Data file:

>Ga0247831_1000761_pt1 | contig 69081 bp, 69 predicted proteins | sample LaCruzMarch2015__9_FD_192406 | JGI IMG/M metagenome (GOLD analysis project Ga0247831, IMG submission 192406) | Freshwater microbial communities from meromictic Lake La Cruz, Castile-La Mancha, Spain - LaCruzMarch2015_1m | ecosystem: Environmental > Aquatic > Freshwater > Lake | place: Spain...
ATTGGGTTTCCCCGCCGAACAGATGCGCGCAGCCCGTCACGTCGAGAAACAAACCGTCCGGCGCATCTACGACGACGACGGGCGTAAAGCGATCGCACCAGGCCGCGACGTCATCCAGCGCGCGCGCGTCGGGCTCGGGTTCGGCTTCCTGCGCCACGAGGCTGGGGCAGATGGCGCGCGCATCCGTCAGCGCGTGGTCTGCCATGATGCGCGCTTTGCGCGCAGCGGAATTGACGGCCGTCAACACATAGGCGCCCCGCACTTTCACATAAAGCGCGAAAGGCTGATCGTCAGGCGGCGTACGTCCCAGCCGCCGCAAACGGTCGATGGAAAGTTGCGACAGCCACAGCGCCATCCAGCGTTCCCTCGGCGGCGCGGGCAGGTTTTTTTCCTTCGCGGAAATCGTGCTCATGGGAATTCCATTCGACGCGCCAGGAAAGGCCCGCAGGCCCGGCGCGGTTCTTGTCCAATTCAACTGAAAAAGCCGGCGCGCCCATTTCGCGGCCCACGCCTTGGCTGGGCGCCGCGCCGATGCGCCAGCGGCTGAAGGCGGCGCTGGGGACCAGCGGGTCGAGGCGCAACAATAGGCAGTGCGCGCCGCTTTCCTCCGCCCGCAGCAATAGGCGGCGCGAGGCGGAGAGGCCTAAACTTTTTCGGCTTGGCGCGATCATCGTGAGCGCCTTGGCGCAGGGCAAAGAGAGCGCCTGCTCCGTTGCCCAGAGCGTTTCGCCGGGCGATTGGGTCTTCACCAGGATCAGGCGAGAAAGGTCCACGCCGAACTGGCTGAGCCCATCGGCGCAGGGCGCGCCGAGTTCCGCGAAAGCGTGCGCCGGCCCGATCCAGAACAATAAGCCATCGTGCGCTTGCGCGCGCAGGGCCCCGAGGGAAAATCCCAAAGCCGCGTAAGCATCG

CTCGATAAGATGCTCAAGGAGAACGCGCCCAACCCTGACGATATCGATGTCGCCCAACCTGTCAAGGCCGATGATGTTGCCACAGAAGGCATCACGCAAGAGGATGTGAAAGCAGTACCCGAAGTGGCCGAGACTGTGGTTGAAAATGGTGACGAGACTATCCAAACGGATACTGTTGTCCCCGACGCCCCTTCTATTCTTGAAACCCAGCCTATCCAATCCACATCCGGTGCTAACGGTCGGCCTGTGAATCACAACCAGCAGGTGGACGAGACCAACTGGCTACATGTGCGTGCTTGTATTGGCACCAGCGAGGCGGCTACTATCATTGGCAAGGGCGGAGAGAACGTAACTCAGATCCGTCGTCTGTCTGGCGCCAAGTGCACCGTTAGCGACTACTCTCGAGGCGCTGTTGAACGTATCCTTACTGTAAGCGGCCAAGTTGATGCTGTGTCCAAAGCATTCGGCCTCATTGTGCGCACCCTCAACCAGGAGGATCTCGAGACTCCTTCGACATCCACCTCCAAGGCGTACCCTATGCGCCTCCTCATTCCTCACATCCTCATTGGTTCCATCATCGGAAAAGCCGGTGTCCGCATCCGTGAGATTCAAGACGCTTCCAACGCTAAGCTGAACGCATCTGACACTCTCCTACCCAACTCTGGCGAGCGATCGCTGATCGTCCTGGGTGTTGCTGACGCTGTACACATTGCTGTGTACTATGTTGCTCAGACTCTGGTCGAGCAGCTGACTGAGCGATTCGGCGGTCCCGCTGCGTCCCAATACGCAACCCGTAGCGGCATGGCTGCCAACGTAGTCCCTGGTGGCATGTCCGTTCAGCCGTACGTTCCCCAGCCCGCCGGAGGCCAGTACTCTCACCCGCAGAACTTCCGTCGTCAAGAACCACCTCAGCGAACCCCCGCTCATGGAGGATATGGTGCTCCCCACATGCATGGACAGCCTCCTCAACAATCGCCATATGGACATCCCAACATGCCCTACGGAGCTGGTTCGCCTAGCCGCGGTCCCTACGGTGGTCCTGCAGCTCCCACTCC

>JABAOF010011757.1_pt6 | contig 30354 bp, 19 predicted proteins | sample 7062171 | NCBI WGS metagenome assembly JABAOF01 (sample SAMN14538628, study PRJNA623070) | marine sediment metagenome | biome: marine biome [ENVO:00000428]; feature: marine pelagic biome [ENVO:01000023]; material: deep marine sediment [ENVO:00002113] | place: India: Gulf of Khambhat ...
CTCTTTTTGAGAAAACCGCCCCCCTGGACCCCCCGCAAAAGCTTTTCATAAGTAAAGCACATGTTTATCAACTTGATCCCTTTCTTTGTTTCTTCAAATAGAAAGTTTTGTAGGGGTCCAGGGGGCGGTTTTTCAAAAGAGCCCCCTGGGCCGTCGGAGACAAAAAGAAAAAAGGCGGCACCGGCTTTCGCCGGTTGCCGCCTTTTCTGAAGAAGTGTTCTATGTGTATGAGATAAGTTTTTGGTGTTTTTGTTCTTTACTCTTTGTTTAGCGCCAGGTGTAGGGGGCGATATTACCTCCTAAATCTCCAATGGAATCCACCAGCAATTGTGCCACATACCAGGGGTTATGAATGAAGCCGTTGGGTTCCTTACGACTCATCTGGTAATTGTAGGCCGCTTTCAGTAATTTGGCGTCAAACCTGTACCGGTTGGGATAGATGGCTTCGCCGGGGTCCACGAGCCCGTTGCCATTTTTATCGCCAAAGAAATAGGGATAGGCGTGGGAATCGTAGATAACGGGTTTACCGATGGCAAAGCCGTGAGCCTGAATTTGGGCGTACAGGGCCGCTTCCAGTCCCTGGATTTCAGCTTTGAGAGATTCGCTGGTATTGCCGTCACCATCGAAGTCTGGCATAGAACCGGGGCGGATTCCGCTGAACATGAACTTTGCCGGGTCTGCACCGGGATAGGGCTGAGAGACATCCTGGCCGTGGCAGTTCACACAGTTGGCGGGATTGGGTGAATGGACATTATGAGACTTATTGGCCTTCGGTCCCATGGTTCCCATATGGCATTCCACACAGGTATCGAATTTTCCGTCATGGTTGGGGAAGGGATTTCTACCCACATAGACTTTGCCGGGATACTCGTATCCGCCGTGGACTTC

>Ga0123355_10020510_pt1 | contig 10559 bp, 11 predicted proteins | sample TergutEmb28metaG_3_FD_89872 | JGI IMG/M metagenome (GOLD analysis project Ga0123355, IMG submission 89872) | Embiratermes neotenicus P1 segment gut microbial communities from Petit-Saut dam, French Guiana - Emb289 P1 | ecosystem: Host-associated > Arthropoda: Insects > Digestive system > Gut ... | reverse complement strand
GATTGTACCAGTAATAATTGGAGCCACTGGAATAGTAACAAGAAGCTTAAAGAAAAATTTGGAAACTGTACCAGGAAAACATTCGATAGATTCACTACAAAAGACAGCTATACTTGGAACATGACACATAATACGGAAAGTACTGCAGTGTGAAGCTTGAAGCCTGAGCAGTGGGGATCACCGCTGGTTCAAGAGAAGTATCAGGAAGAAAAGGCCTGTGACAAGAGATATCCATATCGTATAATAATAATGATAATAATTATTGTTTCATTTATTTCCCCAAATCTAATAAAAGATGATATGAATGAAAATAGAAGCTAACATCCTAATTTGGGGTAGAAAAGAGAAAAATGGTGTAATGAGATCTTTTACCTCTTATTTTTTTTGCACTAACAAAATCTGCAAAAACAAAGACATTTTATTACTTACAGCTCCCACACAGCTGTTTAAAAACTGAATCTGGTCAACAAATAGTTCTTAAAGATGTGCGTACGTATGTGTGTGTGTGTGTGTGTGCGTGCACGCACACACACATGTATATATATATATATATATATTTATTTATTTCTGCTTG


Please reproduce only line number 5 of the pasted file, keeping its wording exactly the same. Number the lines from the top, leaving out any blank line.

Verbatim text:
CTCTTTTTGAGAAAACCGCCCCCCTGGACCCCCCGCAAAAGCTTTTCATAAGTAAAGCACATGTTTATCAACTTGATCCCTTTCTTTGTTTCTTCAAATAGAAAGTTTTGTAGGGGTCCAGGGGGCGGTTTTTCAAAAGAGCCCCCTGGGCCGTCGGAGACAAAAAGAAAAAAGGCGGCACCGGCTTTCGCCGGTTGCCGCCTTTTCTGAAGAAGTGTTCTATGTGTATGAGATAAGTTTTTGGTGTTTTTGTTCTTTACTCTTTGTTTAGCGCCAGGTGTAGGGGGCGATATTACCTCCTAAATCTCCAATGGAATCCACCAGCAATTGTGCCACATACCAGGGGTTATGAATGAAGCCGTTGGGTTCCTTACGACTCATCTGGTAATTGTAGGCCGCTTTCAGTAATTTGGCGTCAAACCTGTACCGGTTGGGATAGATGGCTTCGCCGGGGTCCACGAGCCCGTTGCCATTTTTATCGCCAAAGAAATAGGGATAGGCGTGGGAATCGTAGATAACGGGTTTACCGATGGCAAAGCCGTGAGCCTGAATTTGGGCGTACAGGGCCGCTTCCAGTCCCTGGATTTCAGCTTTGAGAGATTCGCTGGTATTGCCGTCACCATCGAAGTCTGGCATAGAACCGGGGCGGATTCCGCTGAACATGAACTTTGCCGGGTCTGCACCGGGATAGGGCTGAGAGACATCCTGGCCGTGGCAGTTCACACAGTTGGCGGGATTGGGTGAATGGACATTATGAGACTTATTGGCCTTCGGTCCCATGGTTCCCATATGGCATTCCACACAGGTATCGAATTTTCCGTCATGGTTGGGGAAGGGATTTCTACCCACATAGACTTTGCCGGGATACTCGTATCCGCCGTGGACTTC